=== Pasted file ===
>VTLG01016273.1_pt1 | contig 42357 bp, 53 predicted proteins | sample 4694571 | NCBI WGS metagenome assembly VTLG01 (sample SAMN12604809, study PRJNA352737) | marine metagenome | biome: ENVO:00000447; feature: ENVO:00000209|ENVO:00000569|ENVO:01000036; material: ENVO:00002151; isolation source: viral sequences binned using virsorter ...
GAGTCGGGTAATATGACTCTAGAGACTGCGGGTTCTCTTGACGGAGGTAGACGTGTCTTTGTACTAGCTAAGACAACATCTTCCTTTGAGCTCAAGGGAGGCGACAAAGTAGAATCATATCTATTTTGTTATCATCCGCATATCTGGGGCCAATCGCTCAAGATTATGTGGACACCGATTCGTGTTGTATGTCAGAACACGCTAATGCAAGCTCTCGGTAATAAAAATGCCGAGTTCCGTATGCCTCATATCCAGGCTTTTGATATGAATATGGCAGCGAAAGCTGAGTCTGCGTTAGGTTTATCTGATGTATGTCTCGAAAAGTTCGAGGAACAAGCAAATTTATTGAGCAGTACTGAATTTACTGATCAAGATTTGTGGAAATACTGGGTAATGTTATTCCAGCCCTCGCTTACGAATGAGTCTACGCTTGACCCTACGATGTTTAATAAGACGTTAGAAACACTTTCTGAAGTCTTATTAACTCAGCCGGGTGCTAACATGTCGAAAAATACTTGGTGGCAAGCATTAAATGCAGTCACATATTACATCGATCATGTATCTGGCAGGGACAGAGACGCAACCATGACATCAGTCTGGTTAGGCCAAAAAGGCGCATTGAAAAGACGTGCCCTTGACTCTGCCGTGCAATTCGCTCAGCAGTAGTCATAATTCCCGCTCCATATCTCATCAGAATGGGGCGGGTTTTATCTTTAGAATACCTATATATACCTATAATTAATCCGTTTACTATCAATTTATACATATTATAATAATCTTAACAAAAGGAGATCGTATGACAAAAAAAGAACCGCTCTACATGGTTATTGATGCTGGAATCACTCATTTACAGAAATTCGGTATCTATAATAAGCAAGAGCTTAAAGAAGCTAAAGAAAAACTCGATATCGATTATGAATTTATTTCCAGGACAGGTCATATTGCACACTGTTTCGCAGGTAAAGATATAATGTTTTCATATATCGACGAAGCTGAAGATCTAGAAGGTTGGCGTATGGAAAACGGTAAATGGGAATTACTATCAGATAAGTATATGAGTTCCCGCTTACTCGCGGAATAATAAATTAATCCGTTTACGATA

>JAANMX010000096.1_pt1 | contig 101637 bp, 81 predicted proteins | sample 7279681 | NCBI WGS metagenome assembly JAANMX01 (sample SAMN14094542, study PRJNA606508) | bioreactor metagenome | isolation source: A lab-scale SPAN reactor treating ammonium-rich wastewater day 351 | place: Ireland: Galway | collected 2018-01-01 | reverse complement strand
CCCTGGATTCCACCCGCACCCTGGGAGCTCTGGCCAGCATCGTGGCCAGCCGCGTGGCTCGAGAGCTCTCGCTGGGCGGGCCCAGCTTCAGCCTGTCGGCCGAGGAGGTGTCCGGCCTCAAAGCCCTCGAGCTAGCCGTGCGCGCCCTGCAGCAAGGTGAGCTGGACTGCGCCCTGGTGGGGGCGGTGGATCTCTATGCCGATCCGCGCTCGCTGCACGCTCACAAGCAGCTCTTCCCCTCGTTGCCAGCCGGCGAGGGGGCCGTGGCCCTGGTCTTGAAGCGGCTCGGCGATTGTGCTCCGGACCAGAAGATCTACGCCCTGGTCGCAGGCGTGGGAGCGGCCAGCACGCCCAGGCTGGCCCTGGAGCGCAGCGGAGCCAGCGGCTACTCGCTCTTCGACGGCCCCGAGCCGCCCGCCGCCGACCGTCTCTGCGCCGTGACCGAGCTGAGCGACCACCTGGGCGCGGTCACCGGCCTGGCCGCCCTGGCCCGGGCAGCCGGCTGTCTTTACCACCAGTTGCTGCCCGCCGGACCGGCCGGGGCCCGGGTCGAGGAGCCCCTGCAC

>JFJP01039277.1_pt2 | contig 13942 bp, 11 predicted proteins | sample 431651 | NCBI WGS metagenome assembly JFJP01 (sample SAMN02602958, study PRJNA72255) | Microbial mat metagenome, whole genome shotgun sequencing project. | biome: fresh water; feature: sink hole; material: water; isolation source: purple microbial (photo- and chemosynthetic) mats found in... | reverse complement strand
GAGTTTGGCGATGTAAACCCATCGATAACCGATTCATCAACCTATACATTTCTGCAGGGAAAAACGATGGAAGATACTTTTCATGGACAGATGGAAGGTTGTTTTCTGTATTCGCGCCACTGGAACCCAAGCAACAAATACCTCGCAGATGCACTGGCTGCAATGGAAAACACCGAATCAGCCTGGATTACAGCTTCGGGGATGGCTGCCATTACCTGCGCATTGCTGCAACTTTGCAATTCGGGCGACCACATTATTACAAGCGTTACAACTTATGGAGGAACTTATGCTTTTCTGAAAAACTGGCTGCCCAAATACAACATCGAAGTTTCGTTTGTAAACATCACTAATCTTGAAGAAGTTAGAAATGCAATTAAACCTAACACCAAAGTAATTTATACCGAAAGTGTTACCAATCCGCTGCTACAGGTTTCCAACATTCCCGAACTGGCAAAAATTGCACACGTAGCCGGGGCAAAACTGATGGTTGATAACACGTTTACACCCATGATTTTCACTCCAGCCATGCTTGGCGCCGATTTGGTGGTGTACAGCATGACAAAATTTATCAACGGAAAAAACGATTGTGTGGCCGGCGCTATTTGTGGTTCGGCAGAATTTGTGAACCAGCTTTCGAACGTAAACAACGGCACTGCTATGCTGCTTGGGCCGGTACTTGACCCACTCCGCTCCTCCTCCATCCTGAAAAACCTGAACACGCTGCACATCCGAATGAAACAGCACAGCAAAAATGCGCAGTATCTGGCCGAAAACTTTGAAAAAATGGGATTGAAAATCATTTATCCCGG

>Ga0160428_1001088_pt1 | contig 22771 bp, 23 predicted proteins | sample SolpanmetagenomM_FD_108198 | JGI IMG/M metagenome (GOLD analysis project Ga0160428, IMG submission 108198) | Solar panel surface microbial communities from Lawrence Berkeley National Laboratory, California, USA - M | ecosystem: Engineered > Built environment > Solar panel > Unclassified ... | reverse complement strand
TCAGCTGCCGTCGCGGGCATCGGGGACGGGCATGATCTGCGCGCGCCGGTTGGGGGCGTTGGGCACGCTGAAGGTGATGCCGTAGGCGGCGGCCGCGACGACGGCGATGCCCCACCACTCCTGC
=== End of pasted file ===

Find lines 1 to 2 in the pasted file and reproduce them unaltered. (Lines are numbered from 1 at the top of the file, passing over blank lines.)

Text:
>VTLG01016273.1_pt1 | contig 42357 bp, 53 predicted proteins | sample 4694571 | NCBI WGS metagenome assembly VTLG01 (sample SAMN12604809, study PRJNA352737) | marine metagenome | biome: ENVO:00000447; feature: ENVO:00000209|ENVO:00000569|ENVO:01000036; material: ENVO:00002151; isolation source: viral sequences binned using virsorter ...
GAGTCGGGTAATATGACTCTAGAGACTGCGGGTTCTCTTGACGGAGGTAGACGTGTCTTTGTACTAGCTAAGACAACATCTTCCTTTGAGCTCAAGGGAGGCGACAAAGTAGAATCATATCTATTTTGTTATCATCCGCATATCTGGGGCCAATCGCTCAAGATTATGTGGACACCGATTCGTGTTGTATGTCAGAACACGCTAATGCAAGCTCTCGGTAATAAAAATGCCGAGTTCCGTATGCCTCATATCCAGGCTTTTGATATGAATATGGCAGCGAAAGCTGAGTCTGCGTTAGGTTTATCTGATGTATGTCTCGAAAAGTTCGAGGAACAAGCAAATTTATTGAGCAGTACTGAATTTACTGATCAAGATTTGTGGAAATACTGGGTAATGTTATTCCAGCCCTCGCTTACGAATGAGTCTACGCTTGACCCTACGATGTTTAATAAGACGTTAGAAACACTTTCTGAAGTCTTATTAACTCAGCCGGGTGCTAACATGTCGAAAAATACTTGGTGGCAAGCATTAAATGCAGTCACATATTACATCGATCATGTATCTGGCAGGGACAGAGACGCAACCATGACATCAGTCTGGTTAGGCCAAAAAGGCGCATTGAAAAGACGTGCCCTTGACTCTGCCGTGCAATTCGCTCAGCAGTAGTCATAATTCCCGCTCCATATCTCATCAGAATGGGGCGGGTTTTATCTTTAGAATACCTATATATACCTATAATTAATCCGTTTACTATCAATTTATACATATTATAATAATCTTAACAAAAGGAGATCGTATGACAAAAAAAGAACCGCTCTACATGGTTATTGATGCTGGAATCACTCATTTACAGAAATTCGGTATCTATAATAAGCAAGAGCTTAAAGAAGCTAAAGAAAAACTCGATATCGATTATGAATTTATTTCCAGGACAGGTCATATTGCACACTGTTTCGCAGGTAAAGATATAATGTTTTCATATATCGACGAAGCTGAAGATCTAGAAGGTTGGCGTATGGAAAACGGTAAATGGGAATTACTATCAGATAAGTATATGAGTTCCCGCTTACTCGCGGAATAATAAATTAATCCGTTTACGATA